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SOS! How to Deal with Emergencies While Traveling

How to deal with emergencies on the road
Written by Suzy Guese

This blog post was updated on May 8, 2018.

Most of us idealize travel to the point where we seldom think about what go could go wrong when we hit the road. Just as emergencies can occur at home, when they happen far away from it, travelers can panic. From a lost passport in Peru to a car accident in Paris, we are detailing some travel emergencies and how to deal with them if you meet trouble while roaming the globe.

Lost or Stolen Passport


No matter if you lose your passport abroad or at home, the first thing you want to do is report that it’s missing. You can do this for US passports online, by phone or through the mail. If your passport is lost or stolen before your trip, you can go to a passport center to replace it in an expedited fashion. If you are outside the US, it gets a bit more complicated. You’ll need to get in touch with the nearest US embassy or consulate. From there, you will fill out forms in order to obtain a new passport.

Travelers can be a bit more prepared for the lost passport situation abroad by carrying some extra passport photos when traveling. Also, you should always carry photocopies of your passport when you travel. This will help to show evidence of US citizenship when you need to apply for a new one because of theft or loss.

Missed Flight

Travel emergency - missed flight

No matter why you missed your flight, whether it’s your fault or the airline’s problem, you should immediately get on the phone with your airline or try to speak to someone as soon as possible at the airport. If you missed your flight because of the airline, the customer service desk will be your friend. Most likely, an agent will book you on another flight without penalty. If the airline doesn’t have any other flights that day, they should put you on another carrier. If no other carriers are available, you should be offered a hotel and food voucher until your flight the next day.

If you didn’t set your alarm or completely forgot about your flight on Tuesday, again, you’ll want to act quickly. If you miss your flight and get in touch with the airline within two hours of the missed flight, you might dodge paying the price of a new ticket. You might have to pay a change fee or a difference in fare price. Check with your airline to see what fees they will charge. Airlines also have an unwritten rule called the flat tire rule. If you missed your flight based on factors outside your control, they might waive the fees to get you on a new flight. You should also have travel insurance, because if it’s not your fault you can usually recoup the costs of the missed flight.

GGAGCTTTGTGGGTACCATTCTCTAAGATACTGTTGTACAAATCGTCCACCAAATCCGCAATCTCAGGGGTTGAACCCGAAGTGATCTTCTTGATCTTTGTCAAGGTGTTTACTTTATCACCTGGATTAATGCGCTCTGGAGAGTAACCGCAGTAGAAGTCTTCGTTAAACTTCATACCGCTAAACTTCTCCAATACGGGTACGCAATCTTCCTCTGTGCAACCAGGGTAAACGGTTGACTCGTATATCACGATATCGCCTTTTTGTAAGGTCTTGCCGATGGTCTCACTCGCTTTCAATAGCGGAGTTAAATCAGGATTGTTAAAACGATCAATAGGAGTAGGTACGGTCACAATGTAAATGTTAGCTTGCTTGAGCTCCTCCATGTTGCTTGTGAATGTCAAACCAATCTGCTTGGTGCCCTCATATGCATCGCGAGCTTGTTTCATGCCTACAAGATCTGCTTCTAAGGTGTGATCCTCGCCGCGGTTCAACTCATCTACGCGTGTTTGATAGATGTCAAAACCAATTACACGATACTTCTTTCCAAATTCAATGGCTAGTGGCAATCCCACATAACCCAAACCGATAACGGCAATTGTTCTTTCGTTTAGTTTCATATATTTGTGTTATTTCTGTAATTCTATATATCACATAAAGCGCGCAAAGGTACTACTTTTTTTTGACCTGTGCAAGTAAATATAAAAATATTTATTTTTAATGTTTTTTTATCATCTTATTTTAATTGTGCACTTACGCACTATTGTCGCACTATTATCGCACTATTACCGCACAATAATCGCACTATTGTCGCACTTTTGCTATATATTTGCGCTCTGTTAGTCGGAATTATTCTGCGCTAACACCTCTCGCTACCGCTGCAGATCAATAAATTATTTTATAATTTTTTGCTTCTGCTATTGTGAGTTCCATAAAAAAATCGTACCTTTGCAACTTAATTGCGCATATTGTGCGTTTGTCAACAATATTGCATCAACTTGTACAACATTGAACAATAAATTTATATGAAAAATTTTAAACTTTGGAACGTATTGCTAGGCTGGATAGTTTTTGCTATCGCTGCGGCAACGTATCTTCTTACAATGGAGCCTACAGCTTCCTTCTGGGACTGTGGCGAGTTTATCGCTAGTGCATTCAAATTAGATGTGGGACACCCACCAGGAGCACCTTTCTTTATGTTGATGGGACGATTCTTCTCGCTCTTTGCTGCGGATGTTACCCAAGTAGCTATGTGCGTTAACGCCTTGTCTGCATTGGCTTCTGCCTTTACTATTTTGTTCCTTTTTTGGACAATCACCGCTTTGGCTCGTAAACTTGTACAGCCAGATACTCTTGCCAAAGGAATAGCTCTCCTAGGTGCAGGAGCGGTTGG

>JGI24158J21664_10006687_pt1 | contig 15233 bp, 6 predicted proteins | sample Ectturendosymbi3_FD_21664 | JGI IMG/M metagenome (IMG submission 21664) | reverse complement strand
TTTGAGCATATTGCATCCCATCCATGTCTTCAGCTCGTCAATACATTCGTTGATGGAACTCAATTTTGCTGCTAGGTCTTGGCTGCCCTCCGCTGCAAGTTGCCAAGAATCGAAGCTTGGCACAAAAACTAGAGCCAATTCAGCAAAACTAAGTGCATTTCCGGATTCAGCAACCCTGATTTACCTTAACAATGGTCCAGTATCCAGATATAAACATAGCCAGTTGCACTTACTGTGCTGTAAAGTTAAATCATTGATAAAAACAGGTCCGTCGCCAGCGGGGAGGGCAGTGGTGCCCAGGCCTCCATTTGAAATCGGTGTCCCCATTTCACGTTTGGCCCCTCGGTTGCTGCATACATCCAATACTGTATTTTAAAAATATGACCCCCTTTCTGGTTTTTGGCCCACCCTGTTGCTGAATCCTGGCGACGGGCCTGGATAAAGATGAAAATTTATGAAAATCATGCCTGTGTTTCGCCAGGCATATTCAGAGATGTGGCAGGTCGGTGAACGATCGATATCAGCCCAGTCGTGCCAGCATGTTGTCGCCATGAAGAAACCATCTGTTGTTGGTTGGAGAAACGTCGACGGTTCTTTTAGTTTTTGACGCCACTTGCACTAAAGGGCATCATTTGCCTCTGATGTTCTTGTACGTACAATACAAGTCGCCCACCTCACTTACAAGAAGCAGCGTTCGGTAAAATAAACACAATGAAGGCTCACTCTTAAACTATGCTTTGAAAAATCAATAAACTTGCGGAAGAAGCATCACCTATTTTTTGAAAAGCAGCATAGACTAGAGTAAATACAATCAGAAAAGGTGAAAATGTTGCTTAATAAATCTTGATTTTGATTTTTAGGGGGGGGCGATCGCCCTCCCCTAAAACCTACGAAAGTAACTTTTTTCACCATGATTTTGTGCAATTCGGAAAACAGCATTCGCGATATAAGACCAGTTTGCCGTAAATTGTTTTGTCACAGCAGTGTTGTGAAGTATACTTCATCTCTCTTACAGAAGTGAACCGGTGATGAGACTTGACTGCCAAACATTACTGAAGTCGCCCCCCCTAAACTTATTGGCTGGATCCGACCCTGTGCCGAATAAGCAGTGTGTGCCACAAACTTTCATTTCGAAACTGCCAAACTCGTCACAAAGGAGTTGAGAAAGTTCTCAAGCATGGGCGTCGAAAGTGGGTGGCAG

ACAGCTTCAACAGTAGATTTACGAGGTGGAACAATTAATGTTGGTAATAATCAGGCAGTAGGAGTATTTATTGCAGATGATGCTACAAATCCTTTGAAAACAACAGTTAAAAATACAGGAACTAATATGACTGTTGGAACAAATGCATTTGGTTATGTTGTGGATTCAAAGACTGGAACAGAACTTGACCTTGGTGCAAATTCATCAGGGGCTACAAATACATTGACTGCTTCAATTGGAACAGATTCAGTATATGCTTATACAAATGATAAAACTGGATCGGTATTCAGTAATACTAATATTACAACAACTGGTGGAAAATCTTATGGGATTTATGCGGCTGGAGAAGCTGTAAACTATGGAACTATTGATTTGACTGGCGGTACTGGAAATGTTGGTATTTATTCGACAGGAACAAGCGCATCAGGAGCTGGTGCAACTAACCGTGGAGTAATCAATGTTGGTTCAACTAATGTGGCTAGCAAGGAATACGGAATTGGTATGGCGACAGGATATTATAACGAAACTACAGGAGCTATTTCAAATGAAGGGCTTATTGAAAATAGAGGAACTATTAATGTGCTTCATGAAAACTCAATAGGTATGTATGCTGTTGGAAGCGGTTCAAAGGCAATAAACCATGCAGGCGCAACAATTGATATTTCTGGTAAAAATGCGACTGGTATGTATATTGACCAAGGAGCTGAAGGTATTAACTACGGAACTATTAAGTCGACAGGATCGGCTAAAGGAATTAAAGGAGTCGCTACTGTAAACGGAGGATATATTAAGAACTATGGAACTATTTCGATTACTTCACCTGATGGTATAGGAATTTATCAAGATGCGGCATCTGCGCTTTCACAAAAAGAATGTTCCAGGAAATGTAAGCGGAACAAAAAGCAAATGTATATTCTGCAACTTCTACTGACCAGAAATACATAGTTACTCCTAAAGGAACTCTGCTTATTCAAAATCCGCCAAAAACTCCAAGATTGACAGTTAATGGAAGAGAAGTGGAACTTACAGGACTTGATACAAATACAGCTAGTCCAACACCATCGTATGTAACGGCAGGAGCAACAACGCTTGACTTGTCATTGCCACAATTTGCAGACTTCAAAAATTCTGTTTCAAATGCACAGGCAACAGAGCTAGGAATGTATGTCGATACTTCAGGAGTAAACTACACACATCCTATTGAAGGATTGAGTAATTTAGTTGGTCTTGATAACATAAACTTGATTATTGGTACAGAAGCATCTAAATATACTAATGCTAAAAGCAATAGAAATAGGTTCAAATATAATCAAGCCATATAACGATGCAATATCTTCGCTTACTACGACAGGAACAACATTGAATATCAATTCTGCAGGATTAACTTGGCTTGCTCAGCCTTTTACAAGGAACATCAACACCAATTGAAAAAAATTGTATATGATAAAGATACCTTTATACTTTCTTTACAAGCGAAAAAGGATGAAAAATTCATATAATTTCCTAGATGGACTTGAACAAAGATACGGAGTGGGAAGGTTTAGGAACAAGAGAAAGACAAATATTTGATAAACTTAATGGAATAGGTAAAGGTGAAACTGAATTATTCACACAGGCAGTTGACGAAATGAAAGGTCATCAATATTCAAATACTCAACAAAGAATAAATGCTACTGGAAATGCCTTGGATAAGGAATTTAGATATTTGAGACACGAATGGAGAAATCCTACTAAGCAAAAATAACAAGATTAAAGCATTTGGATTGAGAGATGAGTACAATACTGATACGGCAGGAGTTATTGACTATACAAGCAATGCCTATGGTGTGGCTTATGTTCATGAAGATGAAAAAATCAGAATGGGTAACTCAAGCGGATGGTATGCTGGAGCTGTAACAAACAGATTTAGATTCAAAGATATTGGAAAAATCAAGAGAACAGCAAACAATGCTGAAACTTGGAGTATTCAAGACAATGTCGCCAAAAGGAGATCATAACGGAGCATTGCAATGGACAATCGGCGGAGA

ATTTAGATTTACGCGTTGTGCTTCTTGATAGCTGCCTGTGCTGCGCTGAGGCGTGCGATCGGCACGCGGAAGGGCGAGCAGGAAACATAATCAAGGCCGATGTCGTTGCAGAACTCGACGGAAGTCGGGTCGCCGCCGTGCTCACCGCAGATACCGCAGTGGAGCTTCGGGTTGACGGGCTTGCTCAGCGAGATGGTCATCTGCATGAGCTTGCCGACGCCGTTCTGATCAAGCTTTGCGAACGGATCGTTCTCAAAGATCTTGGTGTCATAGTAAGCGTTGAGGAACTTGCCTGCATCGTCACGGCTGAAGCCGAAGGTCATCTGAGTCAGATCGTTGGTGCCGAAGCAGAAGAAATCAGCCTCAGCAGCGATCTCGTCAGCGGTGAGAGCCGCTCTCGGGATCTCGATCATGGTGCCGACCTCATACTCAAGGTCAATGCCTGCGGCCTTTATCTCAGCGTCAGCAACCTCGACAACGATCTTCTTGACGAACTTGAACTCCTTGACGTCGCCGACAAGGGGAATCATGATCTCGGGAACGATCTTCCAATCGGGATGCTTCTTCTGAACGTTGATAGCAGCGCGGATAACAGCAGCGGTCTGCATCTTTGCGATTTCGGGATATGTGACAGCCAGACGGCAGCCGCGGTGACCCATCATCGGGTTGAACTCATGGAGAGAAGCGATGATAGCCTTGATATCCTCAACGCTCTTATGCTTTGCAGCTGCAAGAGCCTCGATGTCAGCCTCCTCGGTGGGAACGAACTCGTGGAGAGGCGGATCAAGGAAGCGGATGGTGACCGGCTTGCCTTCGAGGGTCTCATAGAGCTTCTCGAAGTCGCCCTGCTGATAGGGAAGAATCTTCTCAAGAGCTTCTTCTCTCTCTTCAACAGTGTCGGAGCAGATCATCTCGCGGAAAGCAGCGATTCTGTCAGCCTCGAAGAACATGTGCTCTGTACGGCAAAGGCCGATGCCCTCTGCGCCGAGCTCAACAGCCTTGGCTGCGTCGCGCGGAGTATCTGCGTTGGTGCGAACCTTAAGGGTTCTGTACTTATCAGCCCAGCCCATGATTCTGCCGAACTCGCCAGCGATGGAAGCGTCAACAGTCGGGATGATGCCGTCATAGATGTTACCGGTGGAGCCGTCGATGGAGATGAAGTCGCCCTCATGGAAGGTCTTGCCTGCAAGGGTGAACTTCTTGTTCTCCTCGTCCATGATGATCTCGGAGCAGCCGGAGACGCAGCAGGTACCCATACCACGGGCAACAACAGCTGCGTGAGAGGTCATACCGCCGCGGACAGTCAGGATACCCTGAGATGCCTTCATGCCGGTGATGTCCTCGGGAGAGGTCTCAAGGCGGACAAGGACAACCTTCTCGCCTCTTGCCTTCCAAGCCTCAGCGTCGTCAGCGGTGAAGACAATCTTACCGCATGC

Victim of a Crime


No one wants to be the victim of a crime regardless of where they are, but things can happen while traveling. Whether you’re in your home country or abroad, you will want to get in touch with local police to report the crime. It’s crucial to also get a copy of the police report in case either your travel insurance provider or the US consulate needs to take a look at it. If you are overseas, get in touch with your embassy or consulate to help you with local police and medical attention if necessary. You can be a bit more prepared for crimes while traveling by making note of the emergency numbers for local police in the area you are going to and keeping a secret stash of cash away from your wallet, in case it gets stolen.

Car or Medical Accident

Medical emergency when traveling

If you’re in a car accident while traveling but you’re still in your home country, generally your auto insurance will work like it should at home. However, if you are abroad and get in an accident with a rental car, you will need to call your car rental company. Car rental companies usually will want a police report. If it’s your fault, you need to check the terms and conditions of your car rental policy. Your personal car insurance policy usually doesn’t cover you abroad.

For non-life threatening issues, the US state department lists local doctors, depending on your location, to help treat your condition. If the health problem is life threatening, you will want to reach out to the US consulate or embassy for help. You can prepare for medical issues on the road by knowing what your medical insurance covers. If you aren’t covered outside of the US, you can obtain the appropriate travel insurance for medical attention before you leave on your journey. It’s also wise to travel with a medical and first aid kit for conditions like food poisoning and the common cold so you can avoid having to go to a doctor or a hospital while traveling.

While we hope you’ll never meet travel emergencies on the road, things can happen when you least expect them. Preparation and knowledge are key when confronting these issues head on while traveling.

Have you ever encountered these travel emergencies? Share your experience with us in the comments below.

About the author

Suzy Guese

Suzy Guese is a travel writer from Denver, Colorado. She caught the travel bug after taking her very first flight at just three months old—she was headed for Disney World—and has been a total travel junkie ever since. From family car trips across North America to stints abroad in Europe, Suzy travels the globe with her redheaded temperament in search of sarcasm, stories, and travel tips to share with anyone willing to listen. She blogs about her travels at

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